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Elections, Cease-Fire Dominate Ukraine Summit

A summit reviving a European push to bring peace to eastern Ukraine ended Friday with a call for the delay of contentious rebel plans to hold local elections this month and for both sides to begin a promised withdrawal of smaller-caliber weapons.

Russian President Vladimir Putin met Ukrainian President Petro Poroshenko, French President Francois Hollande and German Chancellor Angela Merkel at a long-awaited summit in Paris that was overshadowed by international concerns about Russia's military intervention in Syria.

The meeting was the first since the leaders worked out a peace deal in Minsk in February. That accord has been troubled, but there have been signs of progress in recent weeks, including a breakthrough agreement last week on withdrawing tanks and many weapons.

After the meeting, Poroshenko said the government side would begin the pullback on Saturday and said it will take 41 days, his press office reported.

Asked whether the pullback agreement, which should effectively alleviate a threat of artillery attacks on civilians, means an end to the war, Poroshenko said: "It means there's a truce. The war will be over when the last piece of the Ukrainian land has been liberated," his office said.

The conflict in Ukraine's industrial heartland between Russian-backed separatists and government troops, which has killed more than 8,000 and displaced 2 million, broke out in April 2014, a month after Russia annexed Ukraine's Crimean Peninsula. Poroshenko's comments on Friday showed that Kiev is not going to compromise on Crimea, which Russia occupied after a hastily called referendum.

The fighting in eastern Ukraine has dwindled significantly in recent weeks, but tensions remain over the final status of the rebel regions. A particular concern is over a dispute about regional elections planned for Oct. 25 and other elections the rebels are proposing for Oct. 18 and Nov. 1.

Hollande said after the summit that the local elections should be organized under the Ukrainian election law, "which means the elections of Oct. 18 cannot be held." He said the elections could be held 90 days after Ukraine passes a law enabling the vote.

The Ukrainian parliament earlier this year passed a law, calling local elections across the country, excluding the east since Ukrainian officials have no access to these areas.

Conducting the vote in rebel-held areas without cooperation with Kiev could among other things pave the way to electoral fraud: When rebel areas elected their leaders last October they had no access to official Ukrainian electoral rolls, meaning that multiple voting was impossible to prevent.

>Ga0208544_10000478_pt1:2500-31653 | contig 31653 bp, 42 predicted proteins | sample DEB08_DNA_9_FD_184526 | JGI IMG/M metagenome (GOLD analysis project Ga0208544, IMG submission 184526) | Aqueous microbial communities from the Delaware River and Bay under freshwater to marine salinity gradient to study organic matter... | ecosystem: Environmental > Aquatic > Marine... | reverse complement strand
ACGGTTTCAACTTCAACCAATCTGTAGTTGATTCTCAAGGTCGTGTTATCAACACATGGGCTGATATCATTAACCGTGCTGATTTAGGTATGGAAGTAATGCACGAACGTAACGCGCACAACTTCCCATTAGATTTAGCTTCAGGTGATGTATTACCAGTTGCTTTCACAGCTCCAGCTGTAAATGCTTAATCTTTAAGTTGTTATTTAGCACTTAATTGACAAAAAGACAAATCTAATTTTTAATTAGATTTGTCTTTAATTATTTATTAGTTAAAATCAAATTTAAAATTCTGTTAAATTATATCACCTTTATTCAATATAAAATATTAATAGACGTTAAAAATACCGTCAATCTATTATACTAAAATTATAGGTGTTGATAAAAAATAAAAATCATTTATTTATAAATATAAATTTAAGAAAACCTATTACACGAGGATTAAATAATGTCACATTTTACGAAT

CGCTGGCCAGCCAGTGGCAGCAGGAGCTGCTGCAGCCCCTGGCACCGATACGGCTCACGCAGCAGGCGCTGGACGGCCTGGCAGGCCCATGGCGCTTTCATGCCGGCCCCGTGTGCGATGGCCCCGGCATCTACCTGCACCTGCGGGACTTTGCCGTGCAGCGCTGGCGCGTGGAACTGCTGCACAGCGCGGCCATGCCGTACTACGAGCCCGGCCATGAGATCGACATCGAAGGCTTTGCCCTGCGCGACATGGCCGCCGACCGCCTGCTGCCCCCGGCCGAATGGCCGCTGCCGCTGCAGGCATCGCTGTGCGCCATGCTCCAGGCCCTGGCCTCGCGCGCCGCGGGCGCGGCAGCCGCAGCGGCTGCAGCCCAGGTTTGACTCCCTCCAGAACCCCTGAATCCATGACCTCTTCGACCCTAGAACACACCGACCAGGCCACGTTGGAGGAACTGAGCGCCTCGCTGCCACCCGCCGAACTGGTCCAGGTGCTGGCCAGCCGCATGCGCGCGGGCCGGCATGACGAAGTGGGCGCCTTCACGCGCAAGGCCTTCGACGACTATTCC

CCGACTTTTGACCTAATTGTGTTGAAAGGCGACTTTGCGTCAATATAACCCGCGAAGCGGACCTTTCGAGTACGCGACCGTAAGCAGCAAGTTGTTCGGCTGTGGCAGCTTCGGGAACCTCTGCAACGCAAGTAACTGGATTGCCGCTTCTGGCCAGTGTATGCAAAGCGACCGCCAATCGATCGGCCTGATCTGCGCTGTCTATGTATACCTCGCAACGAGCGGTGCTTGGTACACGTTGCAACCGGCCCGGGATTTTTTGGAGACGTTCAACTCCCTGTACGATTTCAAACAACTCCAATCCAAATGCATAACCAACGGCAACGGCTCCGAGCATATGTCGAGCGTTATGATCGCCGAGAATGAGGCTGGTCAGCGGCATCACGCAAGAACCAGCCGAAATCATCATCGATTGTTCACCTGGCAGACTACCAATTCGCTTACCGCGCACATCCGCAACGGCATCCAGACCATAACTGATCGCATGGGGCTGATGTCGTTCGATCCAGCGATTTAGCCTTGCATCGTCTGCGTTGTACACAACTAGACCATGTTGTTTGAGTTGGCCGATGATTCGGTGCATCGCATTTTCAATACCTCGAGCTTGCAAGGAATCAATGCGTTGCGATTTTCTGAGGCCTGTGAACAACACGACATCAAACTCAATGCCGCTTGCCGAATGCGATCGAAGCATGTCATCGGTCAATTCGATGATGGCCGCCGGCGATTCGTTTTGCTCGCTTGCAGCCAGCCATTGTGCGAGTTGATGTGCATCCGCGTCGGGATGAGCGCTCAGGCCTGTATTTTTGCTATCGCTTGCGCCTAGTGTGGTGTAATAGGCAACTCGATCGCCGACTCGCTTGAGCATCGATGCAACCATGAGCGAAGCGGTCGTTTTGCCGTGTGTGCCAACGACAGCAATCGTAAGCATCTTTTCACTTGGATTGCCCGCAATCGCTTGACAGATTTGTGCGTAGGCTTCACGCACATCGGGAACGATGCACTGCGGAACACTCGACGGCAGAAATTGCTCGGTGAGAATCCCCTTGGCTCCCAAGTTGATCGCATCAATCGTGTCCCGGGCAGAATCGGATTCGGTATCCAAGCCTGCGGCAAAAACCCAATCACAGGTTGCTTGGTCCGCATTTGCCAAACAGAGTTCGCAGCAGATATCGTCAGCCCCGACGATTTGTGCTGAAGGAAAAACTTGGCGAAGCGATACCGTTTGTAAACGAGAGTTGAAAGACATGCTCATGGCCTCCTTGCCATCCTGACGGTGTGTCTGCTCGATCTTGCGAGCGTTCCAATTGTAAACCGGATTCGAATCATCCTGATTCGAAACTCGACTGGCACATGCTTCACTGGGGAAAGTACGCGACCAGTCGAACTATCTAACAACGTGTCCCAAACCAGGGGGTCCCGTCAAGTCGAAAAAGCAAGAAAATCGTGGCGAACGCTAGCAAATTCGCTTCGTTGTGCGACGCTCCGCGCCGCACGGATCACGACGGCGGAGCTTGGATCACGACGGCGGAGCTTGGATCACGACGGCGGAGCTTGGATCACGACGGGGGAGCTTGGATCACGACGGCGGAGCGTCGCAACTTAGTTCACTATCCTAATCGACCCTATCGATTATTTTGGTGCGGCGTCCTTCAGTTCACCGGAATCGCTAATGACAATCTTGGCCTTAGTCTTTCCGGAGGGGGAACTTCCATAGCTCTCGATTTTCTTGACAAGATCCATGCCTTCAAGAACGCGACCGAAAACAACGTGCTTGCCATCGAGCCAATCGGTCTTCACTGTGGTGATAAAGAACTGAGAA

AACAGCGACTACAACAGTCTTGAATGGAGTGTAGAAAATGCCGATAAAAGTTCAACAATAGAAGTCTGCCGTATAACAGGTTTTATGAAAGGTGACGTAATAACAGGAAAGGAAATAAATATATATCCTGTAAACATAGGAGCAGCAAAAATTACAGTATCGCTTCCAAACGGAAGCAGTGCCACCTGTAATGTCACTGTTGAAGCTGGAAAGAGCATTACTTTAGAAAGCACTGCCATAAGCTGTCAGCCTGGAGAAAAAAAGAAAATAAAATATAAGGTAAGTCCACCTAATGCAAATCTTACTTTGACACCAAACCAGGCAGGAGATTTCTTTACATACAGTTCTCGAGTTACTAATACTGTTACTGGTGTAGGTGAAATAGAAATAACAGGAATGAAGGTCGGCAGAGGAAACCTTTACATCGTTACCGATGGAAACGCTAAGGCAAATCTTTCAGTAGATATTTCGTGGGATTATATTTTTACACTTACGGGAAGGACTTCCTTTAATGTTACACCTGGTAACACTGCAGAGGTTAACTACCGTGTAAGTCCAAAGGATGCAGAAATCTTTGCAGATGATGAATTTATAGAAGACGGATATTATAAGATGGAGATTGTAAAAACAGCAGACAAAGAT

Indicating that the rebels could change their minds soon and agree to a delay, Putin's spokesman Dmitry Peskov told reporters that Putin promised to have an envoy discuss the election issues with rebel leaders.

"Putin certainly could not take on any commitments here, let alone commit to certain terms," he said. "The only thing that the president has promised is to instruct [an envoy] in the next couple of days to talk these things over with the official representatives" of the separatists.

In what could be perceived as a concession for getting the rebels to hold the vote under Ukrainian laws, Kiev should extend an amnesty to those running for office, Peskov said.

Poroshenko's office did not dwell on amnesty and election, two contentious issues in Ukraine, but instead said that the four leaders committed to help observers from the Organization for Security and Cooperation in Europe to get "unhindered access" to all areas in the east, including those sections of the Ukrainian-Russian border which are currently held by the separatists.

Ukraine says as soon as it regains the control of all of its border, it will be able to cut the flow of weapons that have armed the rebels to the teeth.

OSCE observers monitoring the cease-fire in eastern Ukraine have reported over the past few months that heavy weapons have been moved around on both sides of the front line in violation of the February agreement. Just last week, they spotted a Buratino heavy multiple rocket launch system at a rebel training area near the town of Kruhlyk in the separatist-controlled Luhansk region.

"I believe it is the first time we've seen this multiple rocket launch system there," Michael Bociurkiw, spokesman for the OSCE monitoring mission, told The Associated Press. "Of course it's very destructive. It's very indiscriminate in the way it causes damage to the area it hits."

Ukraine does not have the Buratino in its arsenal and believes it could only have been supplied to the rebels by Russia, said Ukrainian General Staff spokesman Vladislav Seleznyov. Russia denies arming the separatists.

The OSCE monitors cannot determine the origin of the Buratino, their spokesman said. Their concern is that, as with all heavy weaponry, its presence close to the front line raises the risk of escalation.

Overall, though, Bociurkiw was optimistic about the peace process, noting that the latest truce has largely held since it began on Sept. 1. "We are now into an unprecedented period … of unprecedented calm," he said.

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